Fractured splint bone
 
 

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Fractured splint bone

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  • Incomplete fractured splint bone in horse
  • Broken splint bone yearling

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    03-01-2014, 04:34 PM
  #1
Yearling
Fractured splint bone

On Thursday this week our 4 year old Welsh Hanovarian cross got into a kicking match with another horse and fractured her back splint bone in 5 pieces. The wound looked clean, until the vet found a splinter of bone sticking out. X rays confirmed the splint bone is fractured about half way down. We are for the leg specialist at the vet clinic to find out if they need to remove the bone fragments now, or wait and see if they calcify neatly on their own. Fortunately, she should recover fully with antibiotics, stall rest and a standing bandage. So, here is the problem...

The pony is barely lame and puts weight on the leg no problem. She's young and doesn't like the stall. Today when she sent back in the stall after a short walk, roll in the arena and bandage change she jumped out. So our 13'2" pony jumped from a standstill out of her stall through a 28"x28" opening that is 4' above a solid stall door. And she landed on all 4 feet like nothing happened. Luckily she doesn't seem to have injured herself any more and didn't get hung up. It could have been catastrophic in so many ways, but it wasn't. We have now locked the stall "window" so she cannot hang her head out to see down the aisle of the barn.

Does anyone have any bright ideas on how to keep an energetic young and injured horse quiet in the stall?
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    03-01-2014, 04:50 PM
  #2
Started
Ummm a mild sedative? Lol. Give her toy and possibly wild Yam. Its good to calm mares down and it may do something for her.
     
    03-02-2014, 06:58 PM
  #3
Weanling
You could try putting a chain or something similar across the top door so she still gets the light through and doesn't feel as "shut in" but she can't get her head over the door. We did something similar with the Haflinger at my work as he used to hammer on the door at lunch time.
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    03-02-2014, 09:11 PM
  #4
Showing
Reduce her feed to hay only and hang it in a small mesh net. Pulling small amounts of hay from the net will keep her busy for hours. The last thing she needs right now, being on stall rest is food that increases her energy levels.
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    03-02-2014, 09:29 PM
  #5
Foal
Talking to your vet about a mild sedative might be best, it's hard to convince them that they need to rest when they don't even hurt. My horse also fractured his splint bone, he was never lame and ended up getting it removed and he recovered completely. Good luck!!
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    03-02-2014, 11:42 PM
  #6
Yearling
Quote:
Originally Posted by Saddlebag    
Reduce her feed to hay only and hang it in a small mesh net. Pulling small amounts of hay from the net will keep her busy for hours. The last thing she needs right now, being on stall rest is food that increases her energy levels.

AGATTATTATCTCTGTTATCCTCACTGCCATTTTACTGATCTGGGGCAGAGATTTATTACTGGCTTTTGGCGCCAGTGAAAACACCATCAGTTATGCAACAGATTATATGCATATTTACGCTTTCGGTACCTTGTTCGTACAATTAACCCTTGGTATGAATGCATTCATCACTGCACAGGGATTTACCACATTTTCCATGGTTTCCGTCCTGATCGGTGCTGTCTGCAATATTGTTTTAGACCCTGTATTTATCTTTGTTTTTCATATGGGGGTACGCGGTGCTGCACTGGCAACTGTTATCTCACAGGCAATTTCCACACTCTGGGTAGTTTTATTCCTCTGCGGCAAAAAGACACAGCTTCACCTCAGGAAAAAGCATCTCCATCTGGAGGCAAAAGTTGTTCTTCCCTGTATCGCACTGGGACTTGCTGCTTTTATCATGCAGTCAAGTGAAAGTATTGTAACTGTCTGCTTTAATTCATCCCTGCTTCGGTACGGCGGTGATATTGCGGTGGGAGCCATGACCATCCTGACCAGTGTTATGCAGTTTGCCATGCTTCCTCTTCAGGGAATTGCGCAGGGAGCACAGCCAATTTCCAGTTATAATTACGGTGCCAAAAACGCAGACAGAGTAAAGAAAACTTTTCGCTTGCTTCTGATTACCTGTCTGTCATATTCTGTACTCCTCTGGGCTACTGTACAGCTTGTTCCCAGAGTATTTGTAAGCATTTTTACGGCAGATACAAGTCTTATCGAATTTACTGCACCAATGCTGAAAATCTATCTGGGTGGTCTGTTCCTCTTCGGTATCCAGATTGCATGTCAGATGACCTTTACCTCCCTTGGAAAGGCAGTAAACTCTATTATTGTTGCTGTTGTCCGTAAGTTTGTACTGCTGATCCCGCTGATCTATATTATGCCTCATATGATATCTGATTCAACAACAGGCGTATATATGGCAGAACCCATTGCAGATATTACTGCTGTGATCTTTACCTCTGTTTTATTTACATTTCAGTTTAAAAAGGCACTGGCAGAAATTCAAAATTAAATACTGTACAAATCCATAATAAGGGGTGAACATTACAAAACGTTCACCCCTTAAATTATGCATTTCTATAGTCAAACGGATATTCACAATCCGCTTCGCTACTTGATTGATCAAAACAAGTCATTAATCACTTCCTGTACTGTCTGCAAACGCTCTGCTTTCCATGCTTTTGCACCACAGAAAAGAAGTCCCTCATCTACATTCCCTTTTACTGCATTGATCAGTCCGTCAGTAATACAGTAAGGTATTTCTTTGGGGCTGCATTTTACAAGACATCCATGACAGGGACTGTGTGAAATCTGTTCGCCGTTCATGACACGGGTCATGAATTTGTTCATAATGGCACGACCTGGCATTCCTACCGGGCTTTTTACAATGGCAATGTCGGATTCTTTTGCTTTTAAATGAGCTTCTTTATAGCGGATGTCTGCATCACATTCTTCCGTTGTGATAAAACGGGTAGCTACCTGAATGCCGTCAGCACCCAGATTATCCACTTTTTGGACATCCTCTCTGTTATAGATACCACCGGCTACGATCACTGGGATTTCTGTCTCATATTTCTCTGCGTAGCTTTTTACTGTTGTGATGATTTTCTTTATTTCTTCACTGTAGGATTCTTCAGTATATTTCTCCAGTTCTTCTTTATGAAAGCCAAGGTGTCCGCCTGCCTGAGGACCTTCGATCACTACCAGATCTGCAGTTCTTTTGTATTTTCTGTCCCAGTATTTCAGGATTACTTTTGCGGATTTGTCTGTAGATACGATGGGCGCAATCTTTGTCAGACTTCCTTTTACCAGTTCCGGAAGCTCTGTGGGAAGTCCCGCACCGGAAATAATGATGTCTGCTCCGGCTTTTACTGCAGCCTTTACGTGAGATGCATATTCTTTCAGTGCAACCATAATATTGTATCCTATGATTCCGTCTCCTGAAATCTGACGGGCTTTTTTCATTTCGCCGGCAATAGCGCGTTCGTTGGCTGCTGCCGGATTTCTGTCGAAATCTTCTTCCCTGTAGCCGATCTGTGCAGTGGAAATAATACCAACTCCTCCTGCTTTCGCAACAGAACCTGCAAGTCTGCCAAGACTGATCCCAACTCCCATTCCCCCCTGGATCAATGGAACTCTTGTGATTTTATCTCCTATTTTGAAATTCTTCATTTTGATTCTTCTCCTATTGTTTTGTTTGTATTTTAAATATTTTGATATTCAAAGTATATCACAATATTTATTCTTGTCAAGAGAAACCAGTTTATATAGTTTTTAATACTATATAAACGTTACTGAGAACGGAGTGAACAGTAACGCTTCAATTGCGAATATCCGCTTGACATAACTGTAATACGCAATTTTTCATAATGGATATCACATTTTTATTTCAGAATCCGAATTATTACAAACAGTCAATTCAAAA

She is only getting hay right now. Unfortunately, a hay net is bad news for her too as she will rear and paw at it. We already had a near wreck a few months ago where she pawed at a hay net that was hung quite high and got her foot caught. She shouldn't have been able to reach it but did. Being part pony with small feet, she got a foot through the net and broke it. This horse is an acrobat!! She is also incredibly curious and daring. Hopefully if the weather warms some later this week and if she doesn't need surgery she can go out in a small paddock during the day.
     
    03-03-2014, 03:44 PM
  #7
Super Moderator
If you get the small holed haynets then it is impossible for her to get a foot through it as the holes are only about 2" in size.

Rather than a chain across her door I would fix a length of 4"x 2" vertically up the centre of the door as this will allow her to look out but not jump out.

If you have any gorse (furze) growing near you go pich a large branch and hang that up, they like it and being prickly it occupies them for ages picking bits off it.
     
    03-03-2014, 07:28 PM
  #8
Yearling
Splint Update

The vet called today after the leg specialist reviewed the X-rays. It looks like she will need surgery to remove the bone fragments and the bottom portion of the splint bone below where it was fractured. Surgery is booked for next Wednesday.
     
    03-04-2014, 02:51 PM
  #9
Started
Jingles your way for a speedy recovery!
     
    03-06-2014, 09:23 AM
  #10
Green Broke
This is one of a few reasons why I HATE dutch doors. I won't have them in a barn.

I would remove the door and make one solid door with a window at the top screened with heavy mesh or vertical pipes close enough that the horse can see out but cannot get a foot through. Lots of not the highest feed value hay and no grain to keep her busy. You can try a large ball for her to play with. There used to be a knobby horizontal roller thing you could put in a stall that a horse could play with too.

You might have to put some ACE in a handful of grain over a few days.. or inject it.. reducing the amount until she gets used to stall rest.
     

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